Explainer: Are vaccines effective against Delta plus variant of COVID-19?

Hyderabad: A week after the union government called the Delta plus variant of COVID-19 a ‘variant of concern’, inhibitions are on the rise whether the prescribed vaccines against the viral disease will be effective against this variant too.

Declaring the Delta plus variant as a variant of concern, the union health ministry noted three key characteristics i.e. increased transmissibility, stronger binding to receptors of lung cells, and potential reduction in monoclonal antibody response.

Detected in over 11 countries so far, the Delta variant has about 15-17 mutations in the coronavirus and was first reported in October last year. It was responsible for more than 60 percent of cases in Maharashtra in February. Eight states, including Telangana, have now found the delta variant of concern in more than 50 percent of the samples of COVID-19 positive people.

US’ Center for Disease Control and Prevention (CDC) identified six notable variants so far—Alpha, Beta, Gamma, Epsilon, and Delta. However, viruses are always changing; and that can cause a new variant, or strain, of a virus to form. That’s most likely how Delta plus was born, with a slight variation from the Beta or Delta variant.

The evidence around the Delta variant is evolving, and studies now show that current vaccines may not be as effective against it. The World Health Organization (WHO) too said that vaccination is not enough for this variant of concern.

Which India-approved vaccines can work against these variants?

Data from Public Health England have shown that single doses of the AstraZeneca (Covishield in India) and Pfizer vaccines have an efficacy of 33 percent against infections with the Delta variant. Against the original Alpha variant, the efficacy was 85 percent.

Even for those fully vaccinated, the AstraZeneca vaccine also saw a reduction in efficacy—from 67 percent against the Alpha variant to 60 percent against Delta—but not to as alarming a degree.

The PHE also found that both these vaccines were over 90 percent effective in reducing hospitalizations and serious disease.

Besides, the Indian health ministry also stated that the indigenously-made Bharat Biotech’s Covaxin is effective against the Delta variant. Though it did not provide any data to back its claim, it said that the extent and proportion of antibody titers produced by both Covishield and Covaxin will be shared soon.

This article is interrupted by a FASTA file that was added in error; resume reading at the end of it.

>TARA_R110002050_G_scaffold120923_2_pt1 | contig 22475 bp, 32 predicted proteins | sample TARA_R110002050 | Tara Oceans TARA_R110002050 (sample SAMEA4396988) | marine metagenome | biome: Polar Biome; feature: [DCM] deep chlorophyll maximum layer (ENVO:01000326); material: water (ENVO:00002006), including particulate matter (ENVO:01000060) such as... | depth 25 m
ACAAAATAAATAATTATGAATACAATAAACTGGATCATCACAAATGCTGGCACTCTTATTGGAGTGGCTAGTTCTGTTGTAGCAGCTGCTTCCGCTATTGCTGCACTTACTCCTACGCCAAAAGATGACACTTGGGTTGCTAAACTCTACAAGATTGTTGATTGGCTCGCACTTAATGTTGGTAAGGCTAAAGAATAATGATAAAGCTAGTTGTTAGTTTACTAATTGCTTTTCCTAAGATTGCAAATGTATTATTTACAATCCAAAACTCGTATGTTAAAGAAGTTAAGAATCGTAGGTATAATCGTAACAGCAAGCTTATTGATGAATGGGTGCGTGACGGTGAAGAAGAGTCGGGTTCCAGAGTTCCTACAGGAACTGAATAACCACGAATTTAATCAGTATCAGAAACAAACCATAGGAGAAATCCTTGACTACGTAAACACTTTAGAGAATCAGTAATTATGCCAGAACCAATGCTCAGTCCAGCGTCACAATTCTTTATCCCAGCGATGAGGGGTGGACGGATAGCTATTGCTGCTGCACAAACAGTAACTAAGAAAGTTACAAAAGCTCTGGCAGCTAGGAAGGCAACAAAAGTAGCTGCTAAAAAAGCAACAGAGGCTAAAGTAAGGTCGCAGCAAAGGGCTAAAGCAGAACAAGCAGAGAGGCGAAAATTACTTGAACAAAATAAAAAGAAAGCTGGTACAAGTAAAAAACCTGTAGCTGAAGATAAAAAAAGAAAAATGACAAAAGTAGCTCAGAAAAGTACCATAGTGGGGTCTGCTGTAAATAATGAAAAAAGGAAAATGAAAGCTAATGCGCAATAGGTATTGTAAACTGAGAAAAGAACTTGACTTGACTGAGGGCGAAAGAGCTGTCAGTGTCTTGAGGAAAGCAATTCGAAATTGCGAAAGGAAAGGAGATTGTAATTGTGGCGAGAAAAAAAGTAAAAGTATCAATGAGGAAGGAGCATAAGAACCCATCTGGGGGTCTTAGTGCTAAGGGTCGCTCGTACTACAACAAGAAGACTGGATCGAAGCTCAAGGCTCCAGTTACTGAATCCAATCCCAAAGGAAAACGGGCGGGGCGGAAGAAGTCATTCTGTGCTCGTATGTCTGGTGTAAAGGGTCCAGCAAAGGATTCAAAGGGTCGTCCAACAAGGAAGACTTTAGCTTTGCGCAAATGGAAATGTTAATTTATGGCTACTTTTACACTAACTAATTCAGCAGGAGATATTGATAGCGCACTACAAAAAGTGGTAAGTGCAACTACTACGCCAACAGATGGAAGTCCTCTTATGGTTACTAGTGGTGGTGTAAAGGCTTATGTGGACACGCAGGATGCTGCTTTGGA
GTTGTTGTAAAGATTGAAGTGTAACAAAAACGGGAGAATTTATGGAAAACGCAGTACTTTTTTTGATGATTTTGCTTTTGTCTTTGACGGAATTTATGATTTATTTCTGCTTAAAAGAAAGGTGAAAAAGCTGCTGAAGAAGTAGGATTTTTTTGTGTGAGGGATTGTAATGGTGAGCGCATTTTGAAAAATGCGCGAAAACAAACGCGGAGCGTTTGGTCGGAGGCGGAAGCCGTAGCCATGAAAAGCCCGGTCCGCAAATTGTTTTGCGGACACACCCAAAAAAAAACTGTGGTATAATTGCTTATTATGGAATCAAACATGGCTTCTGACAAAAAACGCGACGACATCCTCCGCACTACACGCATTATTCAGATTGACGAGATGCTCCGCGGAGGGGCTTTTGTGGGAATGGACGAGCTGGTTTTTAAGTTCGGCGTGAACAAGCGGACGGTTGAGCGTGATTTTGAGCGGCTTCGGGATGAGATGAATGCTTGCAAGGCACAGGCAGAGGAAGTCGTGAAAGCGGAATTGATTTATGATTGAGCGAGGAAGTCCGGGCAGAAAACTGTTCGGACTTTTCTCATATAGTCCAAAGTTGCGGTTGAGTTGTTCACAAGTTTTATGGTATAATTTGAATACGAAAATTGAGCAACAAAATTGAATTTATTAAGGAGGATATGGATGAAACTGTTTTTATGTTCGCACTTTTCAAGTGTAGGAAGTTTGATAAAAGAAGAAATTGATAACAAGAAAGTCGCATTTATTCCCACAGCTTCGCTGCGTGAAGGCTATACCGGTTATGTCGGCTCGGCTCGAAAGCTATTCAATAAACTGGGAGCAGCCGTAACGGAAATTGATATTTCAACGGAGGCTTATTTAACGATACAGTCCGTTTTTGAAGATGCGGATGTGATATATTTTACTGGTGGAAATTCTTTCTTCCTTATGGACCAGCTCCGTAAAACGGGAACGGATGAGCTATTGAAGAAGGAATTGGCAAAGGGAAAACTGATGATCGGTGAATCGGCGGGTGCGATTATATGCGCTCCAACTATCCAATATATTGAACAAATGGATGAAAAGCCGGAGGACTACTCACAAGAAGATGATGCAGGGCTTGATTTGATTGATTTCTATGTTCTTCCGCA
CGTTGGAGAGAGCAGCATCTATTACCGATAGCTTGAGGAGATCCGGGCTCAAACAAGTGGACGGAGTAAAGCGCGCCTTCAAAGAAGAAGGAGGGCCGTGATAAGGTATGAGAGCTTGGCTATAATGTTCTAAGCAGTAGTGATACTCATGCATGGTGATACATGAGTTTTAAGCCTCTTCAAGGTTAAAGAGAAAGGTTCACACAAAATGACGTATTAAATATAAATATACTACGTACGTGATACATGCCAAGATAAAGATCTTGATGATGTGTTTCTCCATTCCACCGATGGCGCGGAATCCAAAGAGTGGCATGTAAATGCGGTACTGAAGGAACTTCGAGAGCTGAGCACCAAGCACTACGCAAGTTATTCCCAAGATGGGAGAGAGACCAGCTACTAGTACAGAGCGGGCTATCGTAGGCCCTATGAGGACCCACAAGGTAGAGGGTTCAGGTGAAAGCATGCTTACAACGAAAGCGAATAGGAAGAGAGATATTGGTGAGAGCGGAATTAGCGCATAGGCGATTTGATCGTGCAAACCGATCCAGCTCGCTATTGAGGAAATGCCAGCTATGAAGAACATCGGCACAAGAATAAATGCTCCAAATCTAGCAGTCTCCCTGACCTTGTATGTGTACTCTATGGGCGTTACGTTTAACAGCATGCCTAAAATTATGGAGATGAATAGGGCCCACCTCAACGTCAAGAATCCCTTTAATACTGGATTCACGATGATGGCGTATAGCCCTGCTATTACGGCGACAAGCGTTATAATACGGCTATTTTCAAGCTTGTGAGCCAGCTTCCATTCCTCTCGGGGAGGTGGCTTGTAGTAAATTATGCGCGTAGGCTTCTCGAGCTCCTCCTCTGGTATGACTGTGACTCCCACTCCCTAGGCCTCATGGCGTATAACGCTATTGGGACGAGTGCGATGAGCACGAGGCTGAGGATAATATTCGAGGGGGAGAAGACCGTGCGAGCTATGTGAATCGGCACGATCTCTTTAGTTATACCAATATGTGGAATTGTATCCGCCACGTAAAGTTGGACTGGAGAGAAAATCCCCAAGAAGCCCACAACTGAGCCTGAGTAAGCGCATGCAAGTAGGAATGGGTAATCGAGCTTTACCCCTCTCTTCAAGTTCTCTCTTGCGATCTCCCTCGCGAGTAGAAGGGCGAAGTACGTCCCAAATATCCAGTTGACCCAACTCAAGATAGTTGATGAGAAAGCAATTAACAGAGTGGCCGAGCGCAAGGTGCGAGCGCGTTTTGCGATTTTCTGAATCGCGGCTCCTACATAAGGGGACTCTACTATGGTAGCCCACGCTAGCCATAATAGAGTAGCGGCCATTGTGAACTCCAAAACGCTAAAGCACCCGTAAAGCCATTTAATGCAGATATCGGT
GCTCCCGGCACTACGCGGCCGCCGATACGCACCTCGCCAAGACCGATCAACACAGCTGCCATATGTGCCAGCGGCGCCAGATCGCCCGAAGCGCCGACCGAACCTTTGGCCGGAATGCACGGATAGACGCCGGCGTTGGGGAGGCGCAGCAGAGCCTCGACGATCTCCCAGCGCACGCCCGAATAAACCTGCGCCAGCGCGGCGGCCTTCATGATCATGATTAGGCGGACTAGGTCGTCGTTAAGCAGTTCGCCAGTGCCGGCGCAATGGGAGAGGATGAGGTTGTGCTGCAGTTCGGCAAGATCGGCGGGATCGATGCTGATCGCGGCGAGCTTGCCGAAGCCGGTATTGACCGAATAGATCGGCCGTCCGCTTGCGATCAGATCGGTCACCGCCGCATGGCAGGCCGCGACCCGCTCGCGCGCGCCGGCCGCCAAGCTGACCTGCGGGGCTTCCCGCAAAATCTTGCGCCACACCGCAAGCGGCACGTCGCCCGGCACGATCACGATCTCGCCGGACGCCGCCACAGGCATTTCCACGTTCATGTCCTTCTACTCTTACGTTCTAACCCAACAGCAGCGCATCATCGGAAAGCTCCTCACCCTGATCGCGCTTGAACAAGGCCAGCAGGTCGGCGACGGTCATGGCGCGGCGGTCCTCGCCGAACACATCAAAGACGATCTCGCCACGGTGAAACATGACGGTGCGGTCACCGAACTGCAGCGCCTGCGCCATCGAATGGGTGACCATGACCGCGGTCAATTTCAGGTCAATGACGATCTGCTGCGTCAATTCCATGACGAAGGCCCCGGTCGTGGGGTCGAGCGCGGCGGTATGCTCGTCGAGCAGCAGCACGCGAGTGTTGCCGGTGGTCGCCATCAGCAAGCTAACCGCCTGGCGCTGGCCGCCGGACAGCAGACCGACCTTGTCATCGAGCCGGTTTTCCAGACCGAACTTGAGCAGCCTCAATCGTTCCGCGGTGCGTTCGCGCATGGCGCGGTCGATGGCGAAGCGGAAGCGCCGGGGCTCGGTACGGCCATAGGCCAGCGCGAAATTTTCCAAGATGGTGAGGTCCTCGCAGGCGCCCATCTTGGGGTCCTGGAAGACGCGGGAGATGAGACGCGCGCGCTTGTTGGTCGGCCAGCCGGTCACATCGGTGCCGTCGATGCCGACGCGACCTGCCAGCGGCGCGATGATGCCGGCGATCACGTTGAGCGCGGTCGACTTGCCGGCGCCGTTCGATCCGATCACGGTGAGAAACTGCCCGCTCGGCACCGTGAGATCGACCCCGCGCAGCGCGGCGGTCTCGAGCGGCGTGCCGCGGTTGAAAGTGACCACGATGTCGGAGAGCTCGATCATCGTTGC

Also, Russian-made Sputnik V has also been said to be effective against all variants of COVID-19 known today. As per Gamaleya Centre head Alexander Gintsburg, “Antibodies developed after vaccination with Sputnik V protect from all variants of COVID known today, starting from the UK variant to the so-called Delta variant, first detected in India.”

Pfizer/BioNTech, which is in talks with the Indian government over supplies of its COVID-19 vaccine, which is also said to be effective against the COVID-19 variants.

“Very recently we have cultured the delta plus variant, and now we are testing in the laboratory whether the vaccine are effective against the delta plus variant. We have enough data against alpha, beta, and delta… and we are doing the same laboratory tests on this variant that we did on others; it is called looking the laboratory tests to check the vaccine effect. This is ongoing and we should have results in about seven to 10 days time,” said ICMR director general Dr Bhargava.

Major concerns

Experts have flagged concerns regarding the efficacy of vaccines against this variant, which can lead to a further rise in the number of cases.

As quoted by Hindustan Times, one of India’s top virologists Professor Shahid Jameel said that the new mutant variant may just be capable of dodging immunities, both from COVID-19 vaccines as well as from earlier infections. This is because the Delta plus variant not only has all the symptoms that the original Delta variant had, but also carries symptoms from its partner Beta variant.

Experts said that Delta plus can likely inflict another wave of infections on India, after it emerged from the world’s worst surge in cases only recently. So far 48 cases of the variant have been reported so far from 10 states. Four deaths have been attributed to Delta plus in Madhya Pradesh, Maharashtra and Tamil Nadu.